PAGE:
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Cowboys news: Why it takes “11 guys to slow down” Ezekiel Elliott.

Plus: How Cowboys players and coaches plan to fix their away-game issues.

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NFL: Detroit Lions at Dallas Cowboys Matthew Emmons-USA TODAY Sports

Texans GM Brian Gaine knows Ezekiel Elliott is one of the NFL’s best players - Matt Mosley, SportsDay
Much like any opponent, Gaine knows that Ezekiel Elliott must be prioritized because he’s one of the league’s most elite players.

Gaine: First and foremost, we have tons of respect for him. He’s a top five back in the league, arguably. One of the better running backs in the NFL. He’s that multi-dimensional player. He’s a three-down back who can rush inside, outside, play with power and can threaten the perimeter. He has enough speed to create chunk plays, and he doesn’t get enough credit in the passing game.

Every down, you have to account for him. You may not stop him, but you make an effort to control him. It takes 11 guys to slow down Zeke Elliott.

How Ezekiel Elliott surprised teammates, sparked Cowboys last Sunday - Jon Machota- SportsDay
Elliott sparked his teammates prior to their week four victory with his energy and leadership.

“This is a new dimension for me,” Elliott said. “I’ve never really had to have been that guy. But with Witten gone and Dez (Bryant) gone and Sean Lee hurt, opportunities open up and sometimes you have to be that guy.

”I’m going to do whatever I have to do for this team, whatever we have to do to be successful.”

Ezekiel Elliott stepping out of his comfort zone for Dallas Cowboys - Todd Archer, ESPN
This team needed someone to fill the pregame leadership role occupied recently by folks like Jason Witten or Sean Lee. Elliott ran with the opportunity.

“Zeke did a good job just bringing out that natural energy. You can feel it, and you knew from that moment the team felt it, and it was something that we needed,” quarterback Dak Prescott said. “Zeke brought that energy there to the first play and all the way up to the last one.”

Elliott followed his speech with what Jerry Jones called the running back’s best game as a Cowboy. He had 152 yards on 25 carries. He caught four passes for 88 yards, including a 38-yard touchdown. But the most important play was a 34-yard catch down the sideline that set up Brett Maher’s game-winning field goal.

Silencing Houston’s home crowd key vs. Texans - Margaux Gill,
The Cowboys are 0-2 on the road this season, which is unlike the Cowboys teams of the Jason Garrett era.

In those two losses, the offense averaged 10.5 points, 267.5 total yards and converted 5 of 24 total third downs. Prescott got sacked 11 times.

“I always think it challenges you,” head coach Jason Garrett said. “You’re going to play eight games a year on the road. We’ve played well on the road before. It’s just something we have to do a good job of. It’s one of the reasons why we have crowd noise at practice virtually every day regardless of where we’re playing the game. It’s just important to handle that stuff.”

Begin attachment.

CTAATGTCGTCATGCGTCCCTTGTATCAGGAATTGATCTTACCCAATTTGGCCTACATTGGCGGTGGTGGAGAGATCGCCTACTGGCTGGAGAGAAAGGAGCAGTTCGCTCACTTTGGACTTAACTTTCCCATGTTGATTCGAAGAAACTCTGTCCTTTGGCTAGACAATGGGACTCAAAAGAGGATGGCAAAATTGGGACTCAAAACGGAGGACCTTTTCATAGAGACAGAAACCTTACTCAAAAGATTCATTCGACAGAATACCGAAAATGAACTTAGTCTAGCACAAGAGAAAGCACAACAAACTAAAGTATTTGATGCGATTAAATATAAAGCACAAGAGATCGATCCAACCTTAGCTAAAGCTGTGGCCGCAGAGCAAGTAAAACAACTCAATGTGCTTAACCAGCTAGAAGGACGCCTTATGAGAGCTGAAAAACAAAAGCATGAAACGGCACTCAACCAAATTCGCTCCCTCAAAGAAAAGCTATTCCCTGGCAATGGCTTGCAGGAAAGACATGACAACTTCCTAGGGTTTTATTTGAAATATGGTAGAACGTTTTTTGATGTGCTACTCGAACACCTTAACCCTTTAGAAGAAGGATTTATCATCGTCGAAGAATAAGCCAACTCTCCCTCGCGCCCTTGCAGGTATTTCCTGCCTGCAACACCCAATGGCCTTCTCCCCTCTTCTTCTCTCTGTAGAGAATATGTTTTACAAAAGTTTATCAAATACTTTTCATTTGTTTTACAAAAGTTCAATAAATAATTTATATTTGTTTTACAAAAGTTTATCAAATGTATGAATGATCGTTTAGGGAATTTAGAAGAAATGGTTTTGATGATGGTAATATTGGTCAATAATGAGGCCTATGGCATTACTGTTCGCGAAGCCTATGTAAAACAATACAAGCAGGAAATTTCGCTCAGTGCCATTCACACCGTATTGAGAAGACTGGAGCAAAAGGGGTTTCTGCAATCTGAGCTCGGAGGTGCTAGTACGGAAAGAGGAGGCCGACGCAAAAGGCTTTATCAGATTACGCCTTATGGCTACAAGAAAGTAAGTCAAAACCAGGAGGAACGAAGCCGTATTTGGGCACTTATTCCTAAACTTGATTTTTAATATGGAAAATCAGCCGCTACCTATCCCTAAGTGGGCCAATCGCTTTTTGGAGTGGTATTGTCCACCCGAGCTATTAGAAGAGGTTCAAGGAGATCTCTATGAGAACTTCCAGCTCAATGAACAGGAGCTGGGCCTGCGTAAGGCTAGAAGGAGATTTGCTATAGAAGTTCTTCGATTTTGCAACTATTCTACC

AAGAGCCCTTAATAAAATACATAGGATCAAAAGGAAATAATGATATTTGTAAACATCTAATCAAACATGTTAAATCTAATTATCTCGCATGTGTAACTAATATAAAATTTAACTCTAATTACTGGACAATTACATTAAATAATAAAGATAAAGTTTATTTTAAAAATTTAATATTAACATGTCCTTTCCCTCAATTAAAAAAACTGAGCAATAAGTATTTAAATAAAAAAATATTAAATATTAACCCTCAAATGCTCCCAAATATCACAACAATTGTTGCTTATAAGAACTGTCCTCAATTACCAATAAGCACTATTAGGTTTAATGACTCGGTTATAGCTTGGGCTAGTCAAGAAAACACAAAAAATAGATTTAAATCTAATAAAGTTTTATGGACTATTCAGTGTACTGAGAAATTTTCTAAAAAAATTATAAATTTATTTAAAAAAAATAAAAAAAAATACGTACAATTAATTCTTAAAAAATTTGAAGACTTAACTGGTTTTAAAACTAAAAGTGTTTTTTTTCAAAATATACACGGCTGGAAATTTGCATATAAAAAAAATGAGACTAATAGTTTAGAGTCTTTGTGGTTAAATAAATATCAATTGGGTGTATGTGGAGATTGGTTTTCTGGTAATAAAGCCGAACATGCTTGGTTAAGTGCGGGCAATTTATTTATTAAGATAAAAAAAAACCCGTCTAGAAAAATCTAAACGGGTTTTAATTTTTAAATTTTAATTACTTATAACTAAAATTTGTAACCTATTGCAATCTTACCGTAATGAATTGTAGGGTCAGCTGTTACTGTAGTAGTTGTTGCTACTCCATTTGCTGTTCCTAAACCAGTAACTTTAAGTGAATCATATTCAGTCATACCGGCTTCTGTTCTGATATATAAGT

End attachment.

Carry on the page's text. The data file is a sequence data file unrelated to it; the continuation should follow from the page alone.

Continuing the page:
Cowboys know offense still needs to improve and especially on the road - Stefan Stevenson, Fort Worth Star-Telegram
We’ve seen that this offense can find some juice at home but now they have to prove it on the road against the Texans.

Linehan said the struggles on the road early this season could be partially attributed to the team’s youth.

“A big challenge for us, a big focus for us is to play much better on the road,” he said. “It’s indicative probably of a young team, but we’ve got to grow. Those road games are critical if you want to still be playing in January. This will be a great test for us.”

Cowboys defense will have to step up their game on the road against the Texans - Michael Sisemore, Blogging The Boys
Texans QB Deshaun Watson is poorly protected but Dallas only averages 2.5 sacks on the road. That’s not good for a defense that is predicated on pressure being their strongest attribute.

RJ Ochoa mentioned that the Cowboys are 32nd in the league in takeaways with just two fumbles and not a single interception. It’s been a trend for the Cowboys since their second-place finish in 2014 but they couldn’t get pressure to save their lives that season. The Cowboys have literally flipped that script, ranking third in sacks but dead last in takeaways. By not taking the ball away, pressure is the lifeline for this defense at the moment. The Cowboys got nine of their sacks in the first two weeks but only five in the last two.

Cowboys defense must shake habit of allowing chunk plays - David Helman, Dallas Cowboys
The Cowboys defense is among the best against the big play but have seen an uptick in that category over the last two games.

If you go chart the play-by-plays of these games, you’ll see the Cowboys surrender explosive play after explosive play down the field – only to buckle down and force a field goal at the end of the possession.

Case in point: the 2014 Dallas Cowboys surrendered 59 explosive plays – but only six that I would consider as “back-breaking.” In 2015, the number of explosive plays jumped up to 68 plays, but the number of back-breaking plays only increased to 10.

As the talent level on defense improved in 2016 and 2017, the results improved, as well. The 2016 team that finished 13-3 allowed 58 explosive plays, but a mere four back-breaking plays. The 2017 team improved that number to 54 explosive plays, but still only allowed four back-breakers.

Now, compare that to what’s happening in 2018.

The Cowboys have only surrendered 13 explosive plays to this point in the season. That puts them among the best defenses in the league when it comes to limiting big plays. What’s troubling, though, is the back-breakers – which we mentioned above. In one month of this season, the Cowboys are one back-breaking touchdown away from matching their tally from the past two years.